It can be difficult when a person begins feeling run down and is suffering from painful joints throughout their body. When these symptoms have lasted for several months or more, it is important to seek a diagnosis of the problem. Two of the most common causes of these symptoms are lupus and fibromyalgia.
According to the Mayo Clinic, fibromyalgia causes a constant, dull ache throughout the body. The pain in the joints occurs on both sides of the body at the same time. The pain is widespread and occurs in specific points, known as tender points, on the body. These eighteen points include: points at the back of the head at the base of the skull, points between the shoulder blades, points above the shoulder blades, points on both sides of the neck above the collarbone, upper chest below the collarbone, outside of elbows, upper hips, sides of hips and inside of knees. Other common symptoms of fibromyalgia include: insomnia, depression and chronic fatigue.
Lupus is a disease that affects both joints and the organs of the body. People who have lupus experience it in different ways; it rarely affects two people in exactly the same way. Individuals suffering from lupus usually have multiple symptoms at the same time. Common symptoms of lupus include: chronic fatigue, joint and muscle pain on both sides of the body at the same time, red and swollen joints, skin rashes or a butterfly shaped rash over the bridge of the nose and cheeks, photosensitivity, headaches, depression, heart problems, frequent low-grade fever, weight fluctuations, hair loss, kidney problems, anemia and blood vessel inflammation.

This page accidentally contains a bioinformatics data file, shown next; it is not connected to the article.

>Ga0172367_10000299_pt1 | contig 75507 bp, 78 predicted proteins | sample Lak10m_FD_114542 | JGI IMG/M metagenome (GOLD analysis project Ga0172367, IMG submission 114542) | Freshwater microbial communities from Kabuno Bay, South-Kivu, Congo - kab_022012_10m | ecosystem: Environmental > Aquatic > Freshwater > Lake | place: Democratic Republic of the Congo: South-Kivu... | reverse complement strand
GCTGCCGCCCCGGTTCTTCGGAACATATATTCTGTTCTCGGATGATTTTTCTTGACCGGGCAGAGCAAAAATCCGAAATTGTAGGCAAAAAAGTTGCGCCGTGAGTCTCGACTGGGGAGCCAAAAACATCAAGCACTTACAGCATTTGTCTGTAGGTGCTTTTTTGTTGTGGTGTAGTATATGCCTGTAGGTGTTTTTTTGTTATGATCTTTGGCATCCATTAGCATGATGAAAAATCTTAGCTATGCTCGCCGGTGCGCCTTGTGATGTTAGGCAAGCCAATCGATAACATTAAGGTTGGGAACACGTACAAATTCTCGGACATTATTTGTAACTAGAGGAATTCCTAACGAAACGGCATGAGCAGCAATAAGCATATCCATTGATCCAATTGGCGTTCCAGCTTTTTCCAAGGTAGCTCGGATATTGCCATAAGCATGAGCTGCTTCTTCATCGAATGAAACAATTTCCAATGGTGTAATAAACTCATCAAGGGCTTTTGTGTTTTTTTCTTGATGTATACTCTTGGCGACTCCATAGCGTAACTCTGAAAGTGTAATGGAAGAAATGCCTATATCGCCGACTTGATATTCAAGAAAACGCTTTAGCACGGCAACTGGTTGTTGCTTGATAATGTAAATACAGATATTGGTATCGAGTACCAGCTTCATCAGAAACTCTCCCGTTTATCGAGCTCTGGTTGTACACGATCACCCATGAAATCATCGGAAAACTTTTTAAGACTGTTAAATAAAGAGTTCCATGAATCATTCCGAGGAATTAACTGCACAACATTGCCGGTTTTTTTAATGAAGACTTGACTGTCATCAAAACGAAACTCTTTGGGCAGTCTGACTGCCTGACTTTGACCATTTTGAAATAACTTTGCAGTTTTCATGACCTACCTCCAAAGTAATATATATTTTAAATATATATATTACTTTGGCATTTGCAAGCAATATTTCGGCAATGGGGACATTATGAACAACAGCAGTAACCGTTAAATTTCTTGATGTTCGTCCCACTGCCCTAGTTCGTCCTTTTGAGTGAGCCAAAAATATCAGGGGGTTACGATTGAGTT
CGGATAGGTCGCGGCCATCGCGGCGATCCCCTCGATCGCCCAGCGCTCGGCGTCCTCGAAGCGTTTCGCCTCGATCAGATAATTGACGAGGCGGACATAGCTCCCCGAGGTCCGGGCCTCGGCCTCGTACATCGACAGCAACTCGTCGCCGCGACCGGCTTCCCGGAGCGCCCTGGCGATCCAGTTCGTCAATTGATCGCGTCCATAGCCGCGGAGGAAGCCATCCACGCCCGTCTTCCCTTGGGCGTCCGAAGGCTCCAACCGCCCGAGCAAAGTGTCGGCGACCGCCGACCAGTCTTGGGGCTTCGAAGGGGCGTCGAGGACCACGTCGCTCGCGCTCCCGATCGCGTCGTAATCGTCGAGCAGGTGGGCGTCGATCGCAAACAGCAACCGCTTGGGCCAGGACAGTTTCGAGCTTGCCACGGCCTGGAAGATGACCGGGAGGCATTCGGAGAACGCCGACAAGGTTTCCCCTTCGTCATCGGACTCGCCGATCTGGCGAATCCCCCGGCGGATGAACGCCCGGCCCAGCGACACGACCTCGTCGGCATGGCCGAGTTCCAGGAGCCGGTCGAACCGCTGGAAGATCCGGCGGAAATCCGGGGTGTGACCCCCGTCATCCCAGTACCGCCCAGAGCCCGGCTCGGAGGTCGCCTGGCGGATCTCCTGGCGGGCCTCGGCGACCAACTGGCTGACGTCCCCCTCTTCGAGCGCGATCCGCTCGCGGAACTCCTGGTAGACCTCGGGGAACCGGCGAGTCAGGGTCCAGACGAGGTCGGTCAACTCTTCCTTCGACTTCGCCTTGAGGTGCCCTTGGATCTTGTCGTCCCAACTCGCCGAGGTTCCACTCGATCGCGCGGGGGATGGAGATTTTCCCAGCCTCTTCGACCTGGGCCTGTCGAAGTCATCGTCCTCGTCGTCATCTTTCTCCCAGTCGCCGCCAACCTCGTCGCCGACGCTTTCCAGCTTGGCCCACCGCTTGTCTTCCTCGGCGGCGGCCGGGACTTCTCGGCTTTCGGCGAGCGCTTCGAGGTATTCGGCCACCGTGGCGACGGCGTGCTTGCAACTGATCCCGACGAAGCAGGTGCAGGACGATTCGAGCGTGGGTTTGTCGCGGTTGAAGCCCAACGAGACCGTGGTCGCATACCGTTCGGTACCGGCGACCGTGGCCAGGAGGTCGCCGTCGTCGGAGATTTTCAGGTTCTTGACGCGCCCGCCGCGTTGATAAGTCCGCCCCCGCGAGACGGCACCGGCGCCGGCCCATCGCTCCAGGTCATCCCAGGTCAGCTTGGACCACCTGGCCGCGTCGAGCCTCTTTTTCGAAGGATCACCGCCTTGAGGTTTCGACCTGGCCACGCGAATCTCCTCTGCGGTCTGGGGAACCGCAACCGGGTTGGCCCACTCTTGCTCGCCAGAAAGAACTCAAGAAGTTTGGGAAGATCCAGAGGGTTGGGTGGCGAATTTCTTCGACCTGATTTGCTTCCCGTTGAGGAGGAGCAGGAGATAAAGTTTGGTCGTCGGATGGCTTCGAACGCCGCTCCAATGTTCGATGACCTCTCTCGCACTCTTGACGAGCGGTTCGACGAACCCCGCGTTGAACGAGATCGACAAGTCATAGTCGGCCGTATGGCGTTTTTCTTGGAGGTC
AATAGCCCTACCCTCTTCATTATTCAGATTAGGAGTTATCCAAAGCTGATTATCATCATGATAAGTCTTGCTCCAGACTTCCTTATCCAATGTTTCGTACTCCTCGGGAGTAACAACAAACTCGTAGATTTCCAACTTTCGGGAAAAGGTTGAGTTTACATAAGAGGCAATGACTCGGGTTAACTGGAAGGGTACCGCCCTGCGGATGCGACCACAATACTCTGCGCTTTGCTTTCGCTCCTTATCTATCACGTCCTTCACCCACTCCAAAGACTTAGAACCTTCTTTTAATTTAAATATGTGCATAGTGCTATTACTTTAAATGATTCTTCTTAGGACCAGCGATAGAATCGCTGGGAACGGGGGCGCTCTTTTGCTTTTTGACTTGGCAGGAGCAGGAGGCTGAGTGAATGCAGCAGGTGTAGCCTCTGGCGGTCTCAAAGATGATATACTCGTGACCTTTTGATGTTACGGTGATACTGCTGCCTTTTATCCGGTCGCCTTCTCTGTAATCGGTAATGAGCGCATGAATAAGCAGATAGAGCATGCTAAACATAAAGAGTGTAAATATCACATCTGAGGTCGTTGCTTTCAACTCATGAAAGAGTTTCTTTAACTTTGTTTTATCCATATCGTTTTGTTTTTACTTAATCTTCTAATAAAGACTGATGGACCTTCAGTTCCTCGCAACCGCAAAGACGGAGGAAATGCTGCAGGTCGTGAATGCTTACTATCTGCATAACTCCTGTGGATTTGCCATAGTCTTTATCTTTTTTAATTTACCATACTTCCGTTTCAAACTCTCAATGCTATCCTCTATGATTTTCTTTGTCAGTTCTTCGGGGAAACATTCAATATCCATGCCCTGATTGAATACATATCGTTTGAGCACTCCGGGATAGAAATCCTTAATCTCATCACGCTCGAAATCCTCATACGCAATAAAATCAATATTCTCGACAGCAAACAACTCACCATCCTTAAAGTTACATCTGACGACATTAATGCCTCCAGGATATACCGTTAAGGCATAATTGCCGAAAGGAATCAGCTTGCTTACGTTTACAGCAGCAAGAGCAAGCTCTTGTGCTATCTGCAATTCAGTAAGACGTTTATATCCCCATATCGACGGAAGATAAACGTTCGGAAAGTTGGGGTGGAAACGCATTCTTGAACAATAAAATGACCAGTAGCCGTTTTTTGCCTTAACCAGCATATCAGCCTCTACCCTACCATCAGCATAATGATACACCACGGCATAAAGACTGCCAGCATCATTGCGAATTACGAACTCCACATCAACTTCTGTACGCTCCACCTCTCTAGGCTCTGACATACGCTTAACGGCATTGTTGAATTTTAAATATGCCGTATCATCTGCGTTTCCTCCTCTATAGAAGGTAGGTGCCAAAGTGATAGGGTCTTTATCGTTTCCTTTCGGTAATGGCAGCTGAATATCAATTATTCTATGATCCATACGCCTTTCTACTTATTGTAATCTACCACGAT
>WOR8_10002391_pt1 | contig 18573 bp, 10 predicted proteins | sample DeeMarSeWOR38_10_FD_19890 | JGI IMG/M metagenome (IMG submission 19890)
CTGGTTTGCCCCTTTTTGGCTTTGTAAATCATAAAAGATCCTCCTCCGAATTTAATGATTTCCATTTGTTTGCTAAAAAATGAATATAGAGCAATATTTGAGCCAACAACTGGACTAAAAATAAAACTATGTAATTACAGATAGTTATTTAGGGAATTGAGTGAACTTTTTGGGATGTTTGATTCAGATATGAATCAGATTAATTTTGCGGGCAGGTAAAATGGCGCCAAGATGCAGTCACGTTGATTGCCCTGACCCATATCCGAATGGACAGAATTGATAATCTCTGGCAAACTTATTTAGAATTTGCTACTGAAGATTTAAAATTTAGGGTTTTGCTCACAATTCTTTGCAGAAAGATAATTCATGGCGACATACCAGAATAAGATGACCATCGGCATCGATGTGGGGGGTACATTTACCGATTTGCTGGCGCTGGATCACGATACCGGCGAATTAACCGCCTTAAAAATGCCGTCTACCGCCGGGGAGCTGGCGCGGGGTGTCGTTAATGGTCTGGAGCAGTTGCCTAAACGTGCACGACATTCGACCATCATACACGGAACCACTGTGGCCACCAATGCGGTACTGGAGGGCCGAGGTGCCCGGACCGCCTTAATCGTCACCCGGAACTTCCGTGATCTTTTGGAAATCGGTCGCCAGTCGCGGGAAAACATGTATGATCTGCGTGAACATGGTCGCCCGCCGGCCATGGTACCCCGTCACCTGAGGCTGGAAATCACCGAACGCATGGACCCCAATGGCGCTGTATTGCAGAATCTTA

To make a diagnosis of fibromyalgia, a physician tests the tender points for pain and swelling. A person who has at least eleven tender points and has had the symptoms for three months or more may be diagnosed with fibromyalgia. There are no blood tests that will confirm a diagnosis of fibromyalgia.
One of the main differences between the two diseases is the ability for a physician to diagnose lupus by use of a blood test. Patients who test positive for the antinuclear antibody test may not need further testing if they also have at least four common lupus symptoms. Other blood tests that may be done for confirmation of the diagnosis include erythrocyte sedimentation rate (ESR) and C-Reactive Protein (CRP).
It is important for those who have any of the symptoms of lupus or fibromyalgia to see their primary care physician as soon as possible. Early detection of lupus in particular can help physicians create a treatment plan to limit the debilitating effects of the disease. Other diseases that mimic lupus or fibromyalgia may also present serious health problems, such as thyroid disease and rheumatoid arthritis, and require immediate treatment.